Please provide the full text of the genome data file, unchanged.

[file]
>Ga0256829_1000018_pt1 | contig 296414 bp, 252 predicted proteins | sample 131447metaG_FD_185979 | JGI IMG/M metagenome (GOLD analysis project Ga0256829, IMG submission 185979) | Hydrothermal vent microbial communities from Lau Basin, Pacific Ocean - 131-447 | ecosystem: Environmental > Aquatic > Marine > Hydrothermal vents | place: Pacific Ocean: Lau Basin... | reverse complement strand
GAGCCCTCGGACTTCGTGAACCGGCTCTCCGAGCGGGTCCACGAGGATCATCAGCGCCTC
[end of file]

>Ga0256829_1000018_pt1 | contig 296414 bp, 252 predicted proteins | sample 131447metaG_FD_185979 | JGI IMG/M metagenome (GOLD analysis project Ga0256829, IMG submission 185979) | Hydrothermal vent microbial communities from Lau Basin, Pacific Ocean - 131-447 | ecosystem: Environmental > Aquatic > Marine > Hydrothermal vents | place: Pacific Ocean: Lau Basin... | reverse complement strand
GAGCCCTCGGACTTCGTGAACCGGCTCTCCGAGCGGGTCCACGAGGATCATCAGCGCCTC